Thursday (Without) Tea: A Room With a View

I still love the idea of Thursday Tea, so I have been thinking that if I cannot get an actual bookish post written, I might just settle for an update of sorts through this format. Until I arrived back home from work today and realised that there is one problem: The water boiler I use for tea has been moved to the new house already, and here, in this apartment with only the bare essentials (and all the books in boxes) left, I cannot drink any tea anymore!

So instead, I give you: a thursday without tea.

Fortunately, I have been reading in between packing and preparing for a paper presentation (Seriously, WHY did I figure it was a good idea to attempt to write a paper for a conference in between pregnancy and moving, even if the conference theme is perfect?!)

These past few days, I have been reading A Room with a View by E.M. Forster. Another one of those classics that has lingered on my shelves for years and years and years. I never knew quite what to expect of it, but then I read the back cover while packing and decided that I simply must give it a go.

And it is turning out to be rather lovely! The writing is wonderful. The plot might seem predictable, but it is executed very nicely. And I love the themed critique of the power of what imagery of women can do to curtail women from being individuals and instead constantly aiming to live up to an image that society imposes. I also like how it shows that this imagery harms both women ánd men, because both struggle to look beyond it to the person behind the facade that is expected at every turn. The image of the room, used in discourse between Lucy and Cecil as a metaphor for this kind of relationship and between Lucy and George for what might be found beyond societal expectations: it’s simple, but it really spoke to me.

Conclusion: I am enjoying my time with this book very much. Even if I have to read it with plain water instead of tea.

9 thoughts on “Thursday (Without) Tea: A Room With a View

  1. bookarino

    I read this book last autumn, and found it very enjoyable. I approached it the same way as you did, without knowing too much, and was positively surprised by the social commentary. I’ll definitely try to fit more Forster on my reading list. Good luck with the moving and paper presentation!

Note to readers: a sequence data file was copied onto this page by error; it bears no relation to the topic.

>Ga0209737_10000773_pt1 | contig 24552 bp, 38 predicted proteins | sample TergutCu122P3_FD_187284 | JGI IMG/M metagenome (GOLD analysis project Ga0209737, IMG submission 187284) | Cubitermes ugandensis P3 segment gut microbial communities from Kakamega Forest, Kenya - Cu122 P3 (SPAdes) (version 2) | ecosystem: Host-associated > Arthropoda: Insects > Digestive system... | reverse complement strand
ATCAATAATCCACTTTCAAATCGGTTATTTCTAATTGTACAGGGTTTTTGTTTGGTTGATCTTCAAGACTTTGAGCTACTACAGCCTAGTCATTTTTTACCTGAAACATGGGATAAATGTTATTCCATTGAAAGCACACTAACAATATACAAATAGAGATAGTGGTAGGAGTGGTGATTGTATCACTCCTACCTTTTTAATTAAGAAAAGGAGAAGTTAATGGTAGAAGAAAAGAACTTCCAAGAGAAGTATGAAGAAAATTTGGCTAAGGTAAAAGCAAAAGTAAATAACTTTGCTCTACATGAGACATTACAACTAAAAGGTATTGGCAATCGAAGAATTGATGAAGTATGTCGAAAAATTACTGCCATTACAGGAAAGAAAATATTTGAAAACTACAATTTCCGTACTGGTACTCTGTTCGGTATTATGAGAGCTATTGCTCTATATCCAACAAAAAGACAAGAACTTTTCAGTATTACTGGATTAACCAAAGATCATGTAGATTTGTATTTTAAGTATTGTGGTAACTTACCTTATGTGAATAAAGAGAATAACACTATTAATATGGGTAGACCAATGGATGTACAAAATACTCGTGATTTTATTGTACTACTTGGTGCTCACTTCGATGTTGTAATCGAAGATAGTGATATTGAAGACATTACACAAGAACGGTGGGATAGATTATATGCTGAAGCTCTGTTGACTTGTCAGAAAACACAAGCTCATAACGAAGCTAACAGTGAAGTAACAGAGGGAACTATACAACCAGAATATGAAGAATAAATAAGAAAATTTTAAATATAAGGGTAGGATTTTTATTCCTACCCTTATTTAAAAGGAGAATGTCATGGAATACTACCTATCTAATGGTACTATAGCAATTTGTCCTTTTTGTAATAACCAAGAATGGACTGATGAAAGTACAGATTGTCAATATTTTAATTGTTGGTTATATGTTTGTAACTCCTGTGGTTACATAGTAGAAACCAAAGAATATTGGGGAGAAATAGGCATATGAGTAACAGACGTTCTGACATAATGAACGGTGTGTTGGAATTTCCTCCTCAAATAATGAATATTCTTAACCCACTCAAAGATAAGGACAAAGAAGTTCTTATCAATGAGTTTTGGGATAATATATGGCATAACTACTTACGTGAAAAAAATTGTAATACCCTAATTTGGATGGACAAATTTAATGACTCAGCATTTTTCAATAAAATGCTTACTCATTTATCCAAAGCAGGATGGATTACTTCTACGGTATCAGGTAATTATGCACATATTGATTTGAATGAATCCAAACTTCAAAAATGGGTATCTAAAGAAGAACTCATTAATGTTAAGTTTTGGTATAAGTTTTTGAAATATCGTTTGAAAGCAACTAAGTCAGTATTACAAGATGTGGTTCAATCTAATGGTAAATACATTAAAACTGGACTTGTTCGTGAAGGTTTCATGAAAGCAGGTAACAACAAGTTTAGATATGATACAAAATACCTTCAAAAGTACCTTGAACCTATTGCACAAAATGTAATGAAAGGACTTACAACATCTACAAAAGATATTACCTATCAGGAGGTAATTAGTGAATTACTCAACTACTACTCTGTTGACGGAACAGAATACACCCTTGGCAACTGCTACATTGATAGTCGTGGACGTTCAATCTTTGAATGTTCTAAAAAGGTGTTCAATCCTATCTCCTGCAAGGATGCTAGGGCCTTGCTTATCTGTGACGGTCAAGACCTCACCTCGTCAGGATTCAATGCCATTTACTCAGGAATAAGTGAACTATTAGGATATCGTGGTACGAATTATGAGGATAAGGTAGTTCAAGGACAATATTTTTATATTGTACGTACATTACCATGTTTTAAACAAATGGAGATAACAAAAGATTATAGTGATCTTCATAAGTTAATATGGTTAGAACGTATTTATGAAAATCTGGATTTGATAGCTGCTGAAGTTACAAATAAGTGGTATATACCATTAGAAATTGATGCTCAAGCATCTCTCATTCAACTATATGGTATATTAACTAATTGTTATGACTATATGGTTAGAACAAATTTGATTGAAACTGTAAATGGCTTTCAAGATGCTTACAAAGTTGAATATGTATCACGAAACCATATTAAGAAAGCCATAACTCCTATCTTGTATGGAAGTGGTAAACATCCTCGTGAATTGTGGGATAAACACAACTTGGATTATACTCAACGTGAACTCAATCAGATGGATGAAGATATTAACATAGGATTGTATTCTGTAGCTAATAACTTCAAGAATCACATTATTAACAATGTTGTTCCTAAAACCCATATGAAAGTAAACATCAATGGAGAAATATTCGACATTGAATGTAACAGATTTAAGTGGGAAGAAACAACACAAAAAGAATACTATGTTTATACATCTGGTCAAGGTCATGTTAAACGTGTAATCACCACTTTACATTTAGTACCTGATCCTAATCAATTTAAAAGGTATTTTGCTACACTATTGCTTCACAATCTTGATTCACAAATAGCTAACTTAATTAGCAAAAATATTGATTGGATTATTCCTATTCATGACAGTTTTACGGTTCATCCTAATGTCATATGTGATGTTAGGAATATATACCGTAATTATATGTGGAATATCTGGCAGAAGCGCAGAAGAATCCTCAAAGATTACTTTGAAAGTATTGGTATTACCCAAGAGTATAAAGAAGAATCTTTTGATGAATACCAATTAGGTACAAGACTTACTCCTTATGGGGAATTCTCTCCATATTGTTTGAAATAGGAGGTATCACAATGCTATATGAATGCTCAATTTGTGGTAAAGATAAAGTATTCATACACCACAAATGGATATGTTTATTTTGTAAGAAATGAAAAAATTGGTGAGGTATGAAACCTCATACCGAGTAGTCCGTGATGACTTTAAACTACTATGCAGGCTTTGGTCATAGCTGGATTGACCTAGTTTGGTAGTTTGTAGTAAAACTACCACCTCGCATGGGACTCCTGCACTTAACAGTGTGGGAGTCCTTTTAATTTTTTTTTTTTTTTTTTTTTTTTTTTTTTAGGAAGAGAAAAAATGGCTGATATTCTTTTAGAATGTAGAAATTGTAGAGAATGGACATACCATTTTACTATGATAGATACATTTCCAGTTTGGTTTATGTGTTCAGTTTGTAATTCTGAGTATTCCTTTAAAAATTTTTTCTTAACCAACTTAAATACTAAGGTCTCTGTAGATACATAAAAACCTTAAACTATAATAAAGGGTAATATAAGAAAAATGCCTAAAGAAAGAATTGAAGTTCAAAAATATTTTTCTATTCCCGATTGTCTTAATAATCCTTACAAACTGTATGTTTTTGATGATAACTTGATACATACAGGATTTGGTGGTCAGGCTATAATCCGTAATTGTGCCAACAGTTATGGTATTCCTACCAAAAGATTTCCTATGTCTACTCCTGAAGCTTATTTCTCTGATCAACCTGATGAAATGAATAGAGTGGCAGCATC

2. didibooksenglish

    Funny I’m thinking of picking this one up too this month. Since I have a lot of work I can’t really do long books right now. I remember loving the film and I’m curious to see how the book is. Now that I’ve seen your post I’m even more excited about reading it. Thanks for the unplanned encouragement. 😃

  3. Violet

    It’s improper for a young lady to inhabit a hotel room that a young man has just vacated! The rules and restrictions were so ridiculous. It’s an excellent book though. I’m glad you’re liking it.

  4. Scott W.

    I am currently reading Forster’s The Longest Journey. I had forgotten what a fine writer he is. For another look at this issue of restrictions placed on women with regard to a “room with a view,” you might be interested in Swedish writer Carl Jonas Love Almqvist’s Sara Videbeck.

  5. Bina

    Ahhh I do miss everything. Congrats to you and your partner, hope the pregnacy is going well!! And also your house is super cute🙂
    Hope the conference was fun! Too bad about the tea kettle, but it’s a good book, not all books hold up when only read with a cup of plain water.

  6. sakura

    I remember my friends and I were obsessed with the Merchant Ivory film adaptation of this novel when we were at school. I went on to read the book but I’m afraid most of what I remember is of the film! Have you seen it?


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